Our journey ends at the manger

Religious Reflections

Our advent devotional booklet this year begins with the author telling about getting ready for a childhood summer vacation.

She says, “We often went camping along the Delaware shore, so there was a lot of gear to take along. For two weeks, our living room looked like a cross between LL Bean and an Army surplus store. As each item was added to the collection, my anticipation grew a bit more. Fishing rods meant we were sure to go fishing, and I wondered if that year I would catch the big one. Long, whittled, fresh birch tree sticks meant there was going to be some marshmallow roasting, and that meant late-night campfires with stories of past adventures. My father’s long dough tray meant he was planning on baking homemade bread in the camp oven, smelling sweeter than any other aroma on earth.”

Her description reminds me of our own times of preparation. When Bob and I get ready for our trip to the San Juan Islands every summer, we have a similar staging process - camp boxes emptied from last year and repacked, charge up the air pump, update the GPS and for heaven’s sake, don’t forget the crab cracking pliers.

As we pack, we anticipate the wonderful memories we are about to make.

The Christian journey of Advent is a similar experience of preparing for a wonderful event with excitement and joy.

When I was a growing up, the month of December was a delicious journey of holiday baking, finding the perfect gifts for my mom and dad, brother and sister, sitting mesmerized by the lights on the Christmas tree and tasting snowflakes on my tongue as they swirled in wisps around me. Everything was magical about that season of anticipation.

Now that I have been through the journey a few times, I am tired, which dims my enthusiasm a bit. I love the decorations and the shared meals, the delicious treats that add to my waistline, finding the perfect gift for someone I love and especially the candlelight Christmas Eve service.

But getting from here to there involves a lot of extra effort and attention to details that weary me and make me less than eager for the season to come. I’m also painfully aware of the losses many people have suffered at this time of year, losses that come back with a vengeance to inhabit the days and nights of Advent.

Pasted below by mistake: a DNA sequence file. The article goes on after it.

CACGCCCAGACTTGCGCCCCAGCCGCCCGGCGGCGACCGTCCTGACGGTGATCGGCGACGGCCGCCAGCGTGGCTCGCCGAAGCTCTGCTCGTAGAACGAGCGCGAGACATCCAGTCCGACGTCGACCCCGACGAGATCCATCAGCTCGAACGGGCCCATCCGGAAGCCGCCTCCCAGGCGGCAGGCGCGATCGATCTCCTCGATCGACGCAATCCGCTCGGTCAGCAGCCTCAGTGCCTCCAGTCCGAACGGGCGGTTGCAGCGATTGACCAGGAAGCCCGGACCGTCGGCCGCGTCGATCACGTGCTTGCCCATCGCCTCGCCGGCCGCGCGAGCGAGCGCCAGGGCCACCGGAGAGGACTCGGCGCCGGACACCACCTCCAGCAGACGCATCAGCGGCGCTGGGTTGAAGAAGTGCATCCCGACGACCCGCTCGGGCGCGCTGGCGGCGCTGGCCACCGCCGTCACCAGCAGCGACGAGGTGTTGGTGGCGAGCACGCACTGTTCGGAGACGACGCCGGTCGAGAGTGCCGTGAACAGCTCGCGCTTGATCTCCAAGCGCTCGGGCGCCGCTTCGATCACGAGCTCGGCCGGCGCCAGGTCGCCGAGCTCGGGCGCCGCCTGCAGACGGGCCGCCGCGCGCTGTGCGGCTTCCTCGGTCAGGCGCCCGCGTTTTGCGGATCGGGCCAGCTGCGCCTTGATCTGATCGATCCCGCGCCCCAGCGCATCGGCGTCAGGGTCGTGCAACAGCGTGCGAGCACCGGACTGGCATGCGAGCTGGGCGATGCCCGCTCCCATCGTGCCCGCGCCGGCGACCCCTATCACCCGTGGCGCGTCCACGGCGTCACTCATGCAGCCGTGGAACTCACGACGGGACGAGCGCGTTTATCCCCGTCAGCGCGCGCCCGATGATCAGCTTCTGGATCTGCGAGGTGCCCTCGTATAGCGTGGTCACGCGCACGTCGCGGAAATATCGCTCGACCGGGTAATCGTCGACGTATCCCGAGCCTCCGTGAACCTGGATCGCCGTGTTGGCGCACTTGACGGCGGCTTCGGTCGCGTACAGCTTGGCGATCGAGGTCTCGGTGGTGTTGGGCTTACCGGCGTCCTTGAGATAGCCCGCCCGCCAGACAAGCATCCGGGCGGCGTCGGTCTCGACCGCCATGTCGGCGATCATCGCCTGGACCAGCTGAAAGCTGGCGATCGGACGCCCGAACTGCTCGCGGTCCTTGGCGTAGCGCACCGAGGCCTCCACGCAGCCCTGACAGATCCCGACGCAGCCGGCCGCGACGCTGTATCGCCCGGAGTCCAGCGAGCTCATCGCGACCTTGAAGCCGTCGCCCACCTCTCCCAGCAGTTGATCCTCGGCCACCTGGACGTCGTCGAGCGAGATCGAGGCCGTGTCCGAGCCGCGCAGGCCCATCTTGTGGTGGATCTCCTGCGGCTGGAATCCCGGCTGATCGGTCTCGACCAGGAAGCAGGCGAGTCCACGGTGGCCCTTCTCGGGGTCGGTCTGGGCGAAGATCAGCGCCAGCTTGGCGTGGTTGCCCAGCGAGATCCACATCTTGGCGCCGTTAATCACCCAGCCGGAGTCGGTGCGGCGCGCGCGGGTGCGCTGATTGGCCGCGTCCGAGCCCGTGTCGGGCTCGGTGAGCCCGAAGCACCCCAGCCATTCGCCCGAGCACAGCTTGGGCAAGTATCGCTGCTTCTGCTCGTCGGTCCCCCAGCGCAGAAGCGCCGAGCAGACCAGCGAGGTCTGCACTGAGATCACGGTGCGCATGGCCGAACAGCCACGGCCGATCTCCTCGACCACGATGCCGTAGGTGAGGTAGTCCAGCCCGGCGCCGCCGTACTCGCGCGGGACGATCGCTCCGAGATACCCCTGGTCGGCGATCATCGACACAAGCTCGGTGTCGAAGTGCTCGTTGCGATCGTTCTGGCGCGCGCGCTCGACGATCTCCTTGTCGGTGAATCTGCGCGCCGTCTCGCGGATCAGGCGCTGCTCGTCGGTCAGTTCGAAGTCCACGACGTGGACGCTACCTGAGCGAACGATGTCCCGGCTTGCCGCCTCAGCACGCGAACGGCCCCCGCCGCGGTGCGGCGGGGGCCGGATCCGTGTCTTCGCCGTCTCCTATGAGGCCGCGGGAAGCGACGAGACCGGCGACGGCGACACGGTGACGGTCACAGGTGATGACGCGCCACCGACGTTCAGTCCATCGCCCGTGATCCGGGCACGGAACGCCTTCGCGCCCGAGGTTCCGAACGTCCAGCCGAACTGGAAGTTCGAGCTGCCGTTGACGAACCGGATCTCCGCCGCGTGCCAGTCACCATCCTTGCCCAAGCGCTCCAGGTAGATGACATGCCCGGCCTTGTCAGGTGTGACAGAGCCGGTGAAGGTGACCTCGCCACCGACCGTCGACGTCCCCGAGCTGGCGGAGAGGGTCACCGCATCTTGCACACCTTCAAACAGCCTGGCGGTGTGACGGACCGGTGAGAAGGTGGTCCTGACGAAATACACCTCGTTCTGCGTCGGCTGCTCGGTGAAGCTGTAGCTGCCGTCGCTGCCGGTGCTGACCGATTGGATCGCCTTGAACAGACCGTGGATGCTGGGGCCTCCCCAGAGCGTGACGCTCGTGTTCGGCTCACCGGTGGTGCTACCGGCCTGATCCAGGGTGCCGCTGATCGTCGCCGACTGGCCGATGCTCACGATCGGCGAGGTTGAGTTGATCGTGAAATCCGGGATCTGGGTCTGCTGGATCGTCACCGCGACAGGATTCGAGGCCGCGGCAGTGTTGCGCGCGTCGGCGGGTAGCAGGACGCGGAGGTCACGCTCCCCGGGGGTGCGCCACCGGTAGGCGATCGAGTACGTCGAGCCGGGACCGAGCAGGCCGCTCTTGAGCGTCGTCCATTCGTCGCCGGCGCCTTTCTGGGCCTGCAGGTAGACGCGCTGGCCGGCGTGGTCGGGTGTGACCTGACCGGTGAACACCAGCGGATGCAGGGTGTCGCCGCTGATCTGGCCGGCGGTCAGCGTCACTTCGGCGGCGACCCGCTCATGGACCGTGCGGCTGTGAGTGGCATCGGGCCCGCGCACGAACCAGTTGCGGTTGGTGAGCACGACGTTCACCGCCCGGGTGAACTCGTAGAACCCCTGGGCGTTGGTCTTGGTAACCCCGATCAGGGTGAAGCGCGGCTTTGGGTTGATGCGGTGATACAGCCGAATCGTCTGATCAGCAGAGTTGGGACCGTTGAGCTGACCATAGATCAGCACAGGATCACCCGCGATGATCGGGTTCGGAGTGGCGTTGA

We have a hard time separating our emotions and desires about this journey from the actual event we’re moving toward. Nestled in the clutter of human habits is the eternal truth of God-with-us. Regardless of what memories and moods Advent conjures up for each of us, we can’t ignore the stark reality that God chose to become one of us - to enter the messy, tragic and ecstatic world inhabited by God’s creatures.

No matter how we’re feeling, God still comes. And God comes as a baby, for crying out loud - a vulnerable, fragile, needy baby in a world filled with foreign oppression, heavy taxation, the death of children and miraculous pregnancies.

Jesus wasn’t born in a quiet, birthing room with soft music playing, to parents able to provide for his every need. No, Jesus was born in the bedlam of Bethlehem, where crowds of unwashed people and animals vied for walking room and sleeping room, where conversation focused on the ills of the government and the difficulty of making ends meet.

Sounds familiar.

Jesus was born, not to wave a magic wand and air brush the picture of Christmas as we want it to be. Jesus was born to share the journey, to express the love of God for humanity in whatever shape that takes.

So, whatever mood we’re in this Advent, whatever traditions hold primary place for us, whatever meaning we superimpose on the coming of Christ, we cannot forget that the journey ends at the manger.

No matter what is going through our hearts and minds, we must pause in awe and wonder at the God who loves us enough to make himself known in a chaotic world where anything could happen.

Rev. Katie Haney is pastor of the Sunnyside Presbyterian Church.

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